U.S. liquefied natural gas capacity continues to rise, but utilization of the plants has collapsed from 85% to 90% in 2019 to just 32% so far this month as buyers cancel dozens of cargoes, Reuters reports.
So far this month, just five vessels picked up cargoes from the six U.S. LNG export plants: two from Cheniere Energy’s Sabine Pass and two from Cameron LNG—both in Louisiana—and one from a plant in Maryland, Reuters reports, quoting financial data service Refinitiv.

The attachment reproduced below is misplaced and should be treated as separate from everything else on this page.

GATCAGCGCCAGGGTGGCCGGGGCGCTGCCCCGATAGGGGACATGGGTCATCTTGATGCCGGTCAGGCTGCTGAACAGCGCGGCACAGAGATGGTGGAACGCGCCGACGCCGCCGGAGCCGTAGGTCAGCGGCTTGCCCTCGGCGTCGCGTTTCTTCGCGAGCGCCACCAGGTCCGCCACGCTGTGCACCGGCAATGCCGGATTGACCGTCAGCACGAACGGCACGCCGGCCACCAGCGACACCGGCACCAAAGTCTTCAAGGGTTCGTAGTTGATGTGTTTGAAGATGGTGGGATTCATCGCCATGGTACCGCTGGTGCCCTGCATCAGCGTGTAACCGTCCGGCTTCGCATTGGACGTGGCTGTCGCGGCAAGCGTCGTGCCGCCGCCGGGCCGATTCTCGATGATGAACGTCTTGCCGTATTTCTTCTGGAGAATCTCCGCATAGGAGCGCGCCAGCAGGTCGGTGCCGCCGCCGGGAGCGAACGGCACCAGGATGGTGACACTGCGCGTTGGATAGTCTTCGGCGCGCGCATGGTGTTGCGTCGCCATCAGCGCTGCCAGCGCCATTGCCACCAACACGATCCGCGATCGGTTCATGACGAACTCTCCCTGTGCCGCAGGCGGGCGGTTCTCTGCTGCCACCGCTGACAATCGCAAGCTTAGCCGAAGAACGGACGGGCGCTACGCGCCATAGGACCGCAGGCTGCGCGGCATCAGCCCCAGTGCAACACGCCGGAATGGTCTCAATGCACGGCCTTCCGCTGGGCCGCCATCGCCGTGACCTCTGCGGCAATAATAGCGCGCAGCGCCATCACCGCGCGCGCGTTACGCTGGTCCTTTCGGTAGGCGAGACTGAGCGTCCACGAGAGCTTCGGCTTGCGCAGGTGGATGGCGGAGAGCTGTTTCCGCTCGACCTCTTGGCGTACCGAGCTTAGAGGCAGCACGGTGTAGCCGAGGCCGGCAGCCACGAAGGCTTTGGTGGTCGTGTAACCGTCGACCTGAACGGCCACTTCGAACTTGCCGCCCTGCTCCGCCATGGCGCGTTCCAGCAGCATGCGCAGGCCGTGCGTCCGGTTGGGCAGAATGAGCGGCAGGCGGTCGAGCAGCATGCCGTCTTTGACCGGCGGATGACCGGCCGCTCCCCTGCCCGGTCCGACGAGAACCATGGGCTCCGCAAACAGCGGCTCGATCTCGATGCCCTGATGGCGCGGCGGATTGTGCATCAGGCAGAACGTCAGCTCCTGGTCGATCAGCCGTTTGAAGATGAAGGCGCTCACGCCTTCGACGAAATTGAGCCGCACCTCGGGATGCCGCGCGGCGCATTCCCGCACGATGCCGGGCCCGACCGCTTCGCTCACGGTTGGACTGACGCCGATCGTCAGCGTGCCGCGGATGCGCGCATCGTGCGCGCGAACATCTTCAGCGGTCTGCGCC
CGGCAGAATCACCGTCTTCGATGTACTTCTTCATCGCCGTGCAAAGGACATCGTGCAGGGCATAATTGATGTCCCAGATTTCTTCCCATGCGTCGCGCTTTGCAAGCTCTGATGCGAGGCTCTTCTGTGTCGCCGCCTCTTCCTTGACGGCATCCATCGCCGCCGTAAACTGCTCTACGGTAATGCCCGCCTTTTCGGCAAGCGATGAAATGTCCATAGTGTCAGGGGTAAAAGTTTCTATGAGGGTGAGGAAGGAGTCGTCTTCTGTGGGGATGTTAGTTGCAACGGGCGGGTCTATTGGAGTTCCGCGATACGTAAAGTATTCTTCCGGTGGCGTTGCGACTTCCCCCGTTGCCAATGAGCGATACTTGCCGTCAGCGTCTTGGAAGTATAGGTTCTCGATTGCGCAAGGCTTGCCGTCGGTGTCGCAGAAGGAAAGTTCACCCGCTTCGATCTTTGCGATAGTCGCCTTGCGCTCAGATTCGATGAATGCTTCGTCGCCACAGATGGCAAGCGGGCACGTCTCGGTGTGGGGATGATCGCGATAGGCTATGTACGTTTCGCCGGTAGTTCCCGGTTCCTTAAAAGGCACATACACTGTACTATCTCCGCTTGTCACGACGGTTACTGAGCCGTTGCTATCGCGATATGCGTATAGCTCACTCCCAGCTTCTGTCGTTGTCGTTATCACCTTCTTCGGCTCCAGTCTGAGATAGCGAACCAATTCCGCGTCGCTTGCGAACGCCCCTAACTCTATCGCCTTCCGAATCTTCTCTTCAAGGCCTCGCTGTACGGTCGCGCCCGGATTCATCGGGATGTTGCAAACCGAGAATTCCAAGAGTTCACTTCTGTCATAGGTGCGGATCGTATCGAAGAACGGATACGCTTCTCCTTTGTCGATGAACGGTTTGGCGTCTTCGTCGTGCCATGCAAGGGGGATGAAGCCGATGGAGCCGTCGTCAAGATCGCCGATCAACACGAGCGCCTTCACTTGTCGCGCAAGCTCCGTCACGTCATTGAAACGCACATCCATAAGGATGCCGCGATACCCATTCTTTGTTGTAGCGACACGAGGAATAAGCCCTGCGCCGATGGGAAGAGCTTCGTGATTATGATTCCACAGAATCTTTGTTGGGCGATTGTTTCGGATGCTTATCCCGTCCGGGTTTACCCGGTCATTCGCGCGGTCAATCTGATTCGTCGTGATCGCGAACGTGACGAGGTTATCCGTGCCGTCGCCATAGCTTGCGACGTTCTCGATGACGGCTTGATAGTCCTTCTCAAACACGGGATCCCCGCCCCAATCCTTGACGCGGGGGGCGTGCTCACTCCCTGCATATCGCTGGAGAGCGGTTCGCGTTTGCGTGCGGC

The news service reports no ships have visited Cheniere’s Corpus Christi plant in Texas since June 29, Freeport LNG in Texas since June 27 or Kinder Morgan Inc’s Elba Island plant in Georgia since January.
Natural gas flows to LNG export plants plunged this month after falling to a 20-month low in June as coronavirus lockdowns cut global demand for the fuel.
Before the pandemic slashed energy demand, U.S. producers counted on LNG exports to keep growing fast as an outlet for their record gas output. LNG exports are only expected to rise about 7% in 2020, compared to 68% in 2019 and 53% in 2018.
To date in the month of July, gas pipeline flows to U.S. LNG export plants have dropped to an average of 3.1 billion cubic feet per day (bcfd) from a 20-month low of 4.1 bcfd in June and a record high of 8.7 bcfd in February, according to Refinitiv data.